February 23 2023
Posted August 20, 2009
There has been a spate of announcements about promising drug therapies, “new” genes and environmental factors affecting Alzheimer’s disease (AD) in the news lately. These are likely to increase as the media becomes more sensitized to the looming disaster that Alzheimer’s presents to the world.
We thought it would be useful to bring you up to date on our research agenda. Cure Alzheimer’s Fund’s supported research is active in basic genetic research and early stages of drug development, and also addresses several key environmental factors.
Our core effort is the Alzheimer’s Genome Project™ initiative. Using “whole genome association” on over 1400 AD families, the latest gene-testing technology and most advanced statistical techniques, our objective is to identify all the genes that affect risk for AD. Instead of hunting for novel AD genes one at a time, we are endeavoring to identify as many as possible simultaneously to provide an understanding of which genes among all are the most important in conferring either risk for or protection against AD. Genes identified by other labs will also be tested in our whole genome scan—no viable candidate from any source will be excluded—and we’ll look at the resulting set of AD genes as a whole, not piecemeal. The biological pathways elucidated by these genes should then provide clear targets for effective research into the pathological underpinnings of the disease and for novel therapies aimed at treating or preventing AD.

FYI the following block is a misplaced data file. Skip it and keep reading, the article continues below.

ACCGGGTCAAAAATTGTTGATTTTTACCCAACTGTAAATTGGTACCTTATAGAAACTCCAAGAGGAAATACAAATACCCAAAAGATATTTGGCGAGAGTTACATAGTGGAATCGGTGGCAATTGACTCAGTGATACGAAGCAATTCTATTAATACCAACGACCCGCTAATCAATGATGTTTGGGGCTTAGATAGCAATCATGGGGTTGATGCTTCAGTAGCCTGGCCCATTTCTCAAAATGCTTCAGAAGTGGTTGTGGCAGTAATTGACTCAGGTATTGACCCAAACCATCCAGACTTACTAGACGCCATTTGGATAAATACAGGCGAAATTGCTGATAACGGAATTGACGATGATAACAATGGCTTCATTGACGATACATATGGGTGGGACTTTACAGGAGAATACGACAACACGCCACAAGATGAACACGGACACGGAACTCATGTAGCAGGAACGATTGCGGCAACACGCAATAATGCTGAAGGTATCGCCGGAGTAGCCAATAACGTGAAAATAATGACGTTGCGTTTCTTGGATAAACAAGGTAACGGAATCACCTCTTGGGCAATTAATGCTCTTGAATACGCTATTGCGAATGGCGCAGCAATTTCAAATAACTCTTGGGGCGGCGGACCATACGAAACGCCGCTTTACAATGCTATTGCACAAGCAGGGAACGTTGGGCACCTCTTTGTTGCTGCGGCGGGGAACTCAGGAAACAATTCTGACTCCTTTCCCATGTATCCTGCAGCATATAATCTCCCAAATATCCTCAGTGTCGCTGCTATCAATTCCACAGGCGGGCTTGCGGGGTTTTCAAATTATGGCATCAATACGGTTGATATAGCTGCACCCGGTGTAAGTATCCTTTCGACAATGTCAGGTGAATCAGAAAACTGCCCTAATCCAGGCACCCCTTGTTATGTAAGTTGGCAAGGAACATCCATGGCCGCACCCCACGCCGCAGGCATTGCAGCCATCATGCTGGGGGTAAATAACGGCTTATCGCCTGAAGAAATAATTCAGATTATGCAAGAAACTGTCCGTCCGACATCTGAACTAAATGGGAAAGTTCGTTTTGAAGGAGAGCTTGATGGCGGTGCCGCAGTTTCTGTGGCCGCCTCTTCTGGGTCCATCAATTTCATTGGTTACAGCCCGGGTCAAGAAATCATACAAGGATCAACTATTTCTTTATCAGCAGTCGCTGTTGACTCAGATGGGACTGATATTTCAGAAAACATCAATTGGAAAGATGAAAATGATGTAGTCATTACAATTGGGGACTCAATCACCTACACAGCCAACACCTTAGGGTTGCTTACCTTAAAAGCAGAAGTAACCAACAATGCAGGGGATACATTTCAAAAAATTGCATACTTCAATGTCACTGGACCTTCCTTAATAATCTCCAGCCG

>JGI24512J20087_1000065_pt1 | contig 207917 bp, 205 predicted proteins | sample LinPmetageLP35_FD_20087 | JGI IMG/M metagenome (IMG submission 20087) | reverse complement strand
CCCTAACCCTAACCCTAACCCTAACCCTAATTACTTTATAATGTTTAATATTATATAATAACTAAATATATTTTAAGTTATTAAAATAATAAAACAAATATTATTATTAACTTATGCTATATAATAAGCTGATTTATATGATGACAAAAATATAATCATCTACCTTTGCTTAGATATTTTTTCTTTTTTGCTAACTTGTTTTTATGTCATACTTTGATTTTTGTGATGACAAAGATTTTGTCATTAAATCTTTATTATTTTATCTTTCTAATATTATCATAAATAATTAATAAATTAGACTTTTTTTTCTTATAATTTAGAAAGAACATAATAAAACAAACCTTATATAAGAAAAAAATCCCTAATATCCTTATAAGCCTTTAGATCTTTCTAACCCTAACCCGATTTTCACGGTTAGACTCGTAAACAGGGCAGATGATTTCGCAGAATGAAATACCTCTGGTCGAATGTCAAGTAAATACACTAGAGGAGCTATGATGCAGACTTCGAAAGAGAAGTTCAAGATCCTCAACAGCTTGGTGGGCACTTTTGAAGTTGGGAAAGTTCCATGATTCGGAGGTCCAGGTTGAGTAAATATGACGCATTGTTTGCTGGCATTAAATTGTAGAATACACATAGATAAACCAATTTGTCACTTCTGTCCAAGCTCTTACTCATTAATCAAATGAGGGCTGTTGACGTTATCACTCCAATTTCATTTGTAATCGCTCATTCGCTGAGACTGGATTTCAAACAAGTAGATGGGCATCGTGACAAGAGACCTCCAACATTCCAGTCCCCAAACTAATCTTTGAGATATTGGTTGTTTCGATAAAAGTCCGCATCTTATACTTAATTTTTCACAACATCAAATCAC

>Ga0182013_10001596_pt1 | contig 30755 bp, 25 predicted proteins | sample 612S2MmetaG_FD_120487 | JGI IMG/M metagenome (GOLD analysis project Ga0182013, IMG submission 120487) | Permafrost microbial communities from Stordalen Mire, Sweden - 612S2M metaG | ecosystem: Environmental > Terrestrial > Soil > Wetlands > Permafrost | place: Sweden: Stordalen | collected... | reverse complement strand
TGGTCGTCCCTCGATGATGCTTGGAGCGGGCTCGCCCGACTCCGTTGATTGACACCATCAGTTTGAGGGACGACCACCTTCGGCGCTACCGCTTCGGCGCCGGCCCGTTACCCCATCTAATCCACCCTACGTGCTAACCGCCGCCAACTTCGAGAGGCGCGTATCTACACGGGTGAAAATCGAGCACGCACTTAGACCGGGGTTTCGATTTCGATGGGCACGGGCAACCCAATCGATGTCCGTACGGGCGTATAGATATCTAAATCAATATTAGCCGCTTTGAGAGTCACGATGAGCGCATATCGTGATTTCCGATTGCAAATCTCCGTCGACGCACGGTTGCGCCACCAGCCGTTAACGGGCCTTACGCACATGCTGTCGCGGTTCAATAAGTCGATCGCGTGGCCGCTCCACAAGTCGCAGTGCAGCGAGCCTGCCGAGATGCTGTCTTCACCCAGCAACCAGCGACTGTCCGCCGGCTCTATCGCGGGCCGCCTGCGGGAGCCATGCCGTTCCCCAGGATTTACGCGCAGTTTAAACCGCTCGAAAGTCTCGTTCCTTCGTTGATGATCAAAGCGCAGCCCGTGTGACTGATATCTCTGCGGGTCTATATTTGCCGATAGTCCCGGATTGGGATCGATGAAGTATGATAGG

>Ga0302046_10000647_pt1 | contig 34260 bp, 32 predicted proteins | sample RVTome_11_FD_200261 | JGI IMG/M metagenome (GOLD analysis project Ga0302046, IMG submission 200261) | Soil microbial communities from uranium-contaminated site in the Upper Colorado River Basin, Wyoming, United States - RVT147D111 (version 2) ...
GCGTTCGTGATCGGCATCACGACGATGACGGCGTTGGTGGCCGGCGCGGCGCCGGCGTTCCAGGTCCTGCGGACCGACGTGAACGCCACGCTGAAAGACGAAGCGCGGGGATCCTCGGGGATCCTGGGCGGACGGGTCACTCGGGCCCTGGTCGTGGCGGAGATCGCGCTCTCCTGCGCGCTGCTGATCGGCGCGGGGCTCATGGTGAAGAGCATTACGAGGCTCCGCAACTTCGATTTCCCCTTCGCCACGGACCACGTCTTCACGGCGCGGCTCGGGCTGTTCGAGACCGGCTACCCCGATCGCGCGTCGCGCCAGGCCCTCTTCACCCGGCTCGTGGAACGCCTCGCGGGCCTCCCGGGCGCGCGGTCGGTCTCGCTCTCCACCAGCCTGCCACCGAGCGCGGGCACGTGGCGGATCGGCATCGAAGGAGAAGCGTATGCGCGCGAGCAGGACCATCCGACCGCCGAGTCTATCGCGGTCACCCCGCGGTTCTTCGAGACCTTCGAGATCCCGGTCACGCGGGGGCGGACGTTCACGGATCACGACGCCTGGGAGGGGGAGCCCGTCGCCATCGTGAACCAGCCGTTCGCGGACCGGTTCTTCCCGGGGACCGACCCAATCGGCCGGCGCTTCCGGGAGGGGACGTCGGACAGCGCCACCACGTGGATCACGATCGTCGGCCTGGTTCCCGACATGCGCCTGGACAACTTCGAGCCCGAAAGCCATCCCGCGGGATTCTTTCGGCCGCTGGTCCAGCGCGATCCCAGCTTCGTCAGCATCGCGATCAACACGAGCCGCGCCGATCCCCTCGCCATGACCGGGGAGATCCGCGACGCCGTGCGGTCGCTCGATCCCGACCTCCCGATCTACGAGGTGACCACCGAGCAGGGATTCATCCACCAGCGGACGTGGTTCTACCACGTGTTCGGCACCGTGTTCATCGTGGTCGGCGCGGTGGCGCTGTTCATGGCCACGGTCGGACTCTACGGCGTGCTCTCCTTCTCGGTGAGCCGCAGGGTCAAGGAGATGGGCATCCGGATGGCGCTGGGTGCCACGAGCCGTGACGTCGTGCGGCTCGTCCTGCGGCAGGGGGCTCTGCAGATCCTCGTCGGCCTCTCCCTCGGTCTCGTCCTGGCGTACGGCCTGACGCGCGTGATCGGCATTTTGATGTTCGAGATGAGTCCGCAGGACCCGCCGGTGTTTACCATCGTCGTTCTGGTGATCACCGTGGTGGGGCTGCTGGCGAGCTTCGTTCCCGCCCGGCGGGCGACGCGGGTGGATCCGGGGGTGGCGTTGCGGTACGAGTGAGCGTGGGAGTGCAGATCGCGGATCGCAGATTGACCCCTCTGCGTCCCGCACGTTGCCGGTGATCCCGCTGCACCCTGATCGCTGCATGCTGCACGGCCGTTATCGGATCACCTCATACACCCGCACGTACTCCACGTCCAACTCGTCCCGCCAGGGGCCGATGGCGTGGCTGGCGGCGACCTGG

2. Drug Development
While not developing drugs per se, from the basics of genetics, Cure Alzheimer’s Fund supports researchers who are exploring promising mechanisms for effective pharmacological intervention as well as looking at the effect that existing, repositioned drugs may have on the disease. An example of the former is the research into “Abeta oligomers” being done collaboratively by several members of our Research Consortium and other invited researchers. This truly “breakthrough research” is making great progress in understanding how clusters of the Abeta 42 molecule interfere with key neuronal synapses in the brain—which more researchers are coming to think signals the real beginnings of the disease. Cure Alzheimer’s Fund is supporting a second and expanded year of this research; for details see the Research section on our website.
A second example in this category is Cure Alzheimer’s Fund’s support for research on an ACAT inhibitor, a drug originally developed for anti-cholesterol use, but which may prove effective in lowering Abeta 42 counts in the brain as well.
A third example of work in the area of drug development is with vaccines. See Dr. David Holtzman’s overview of the AD vaccine story in our Quarterly Report Fall 2006.
Two key findings by Cure Alzheimer’s Fund researchers speak to the AD environmental issues in the news. One is the value of physical exercise. One of the earliest papers on this topic was done by Sam Sisodia, Ph.D., who provided us with an overview in our Quarterly Report Spring 2007.
The second environmental issue is the impact of stroke and traumatic brain injury (TBI) on AD. Researchers long have thought there is an association between the effect of stroke or TBI and AD, but have been unable to identify the linking mechanism. A recent paper by a group of researchers at Massachusetts General Hospital, including Rudy Tanzi, Ph.D., shows a clear link between a particular enzyme and the debilitating effects of stroke and TBI. That particular enzyme is also a key actor in the AD story. For more details, please visit our website, click on the “Press Room” link at the top and look under “Latest News Coverage ” for a review of this paper in Medical News Today (6/10/07).
Alzheimer’s is in the news, and Cure Alzheimer’s Fund continues to be part of it. We will continue to work on the big stories, true “breakthrough research” that will make a difference in all our lives. Stay tuned.
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